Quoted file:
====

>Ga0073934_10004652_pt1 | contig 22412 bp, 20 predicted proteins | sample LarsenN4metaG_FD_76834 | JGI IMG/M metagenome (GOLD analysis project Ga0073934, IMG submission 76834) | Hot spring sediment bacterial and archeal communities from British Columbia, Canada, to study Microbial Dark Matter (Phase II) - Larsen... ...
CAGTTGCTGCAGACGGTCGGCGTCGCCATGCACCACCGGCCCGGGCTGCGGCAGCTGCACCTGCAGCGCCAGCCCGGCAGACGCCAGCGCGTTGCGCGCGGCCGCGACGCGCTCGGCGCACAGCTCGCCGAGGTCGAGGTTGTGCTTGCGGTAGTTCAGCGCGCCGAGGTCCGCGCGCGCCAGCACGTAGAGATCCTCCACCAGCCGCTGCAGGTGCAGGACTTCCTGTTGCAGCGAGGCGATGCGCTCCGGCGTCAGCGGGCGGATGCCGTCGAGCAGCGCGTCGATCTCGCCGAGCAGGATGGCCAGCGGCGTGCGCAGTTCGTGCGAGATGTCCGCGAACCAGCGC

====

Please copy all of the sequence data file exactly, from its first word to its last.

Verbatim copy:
>Ga0073934_10004652_pt1 | contig 22412 bp, 20 predicted proteins | sample LarsenN4metaG_FD_76834 | JGI IMG/M metagenome (GOLD analysis project Ga0073934, IMG submission 76834) | Hot spring sediment bacterial and archeal communities from British Columbia, Canada, to study Microbial Dark Matter (Phase II) - Larsen... ...
CAGTTGCTGCAGACGGTCGGCGTCGCCATGCACCACCGGCCCGGGCTGCGGCAGCTGCACCTGCAGCGCCAGCCCGGCAGACGCCAGCGCGTTGCGCGCGGCCGCGACGCGCTCGGCGCACAGCTCGCCGAGGTCGAGGTTGTGCTTGCGGTAGTTCAGCGCGCCGAGGTCCGCGCGCGCCAGCACGTAGAGATCCTCCACCAGCCGCTGCAGGTGCAGGACTTCCTGTTGCAGCGAGGCGATGCGCTCCGGCGTCAGCGGGCGGATGCCGTCGAGCAGCGCGTCGATCTCGCCGAGCAGGATGGCCAGCGGCGTGCGCAGTTCGTGCGAGATGTCCGCGAACCAGCGC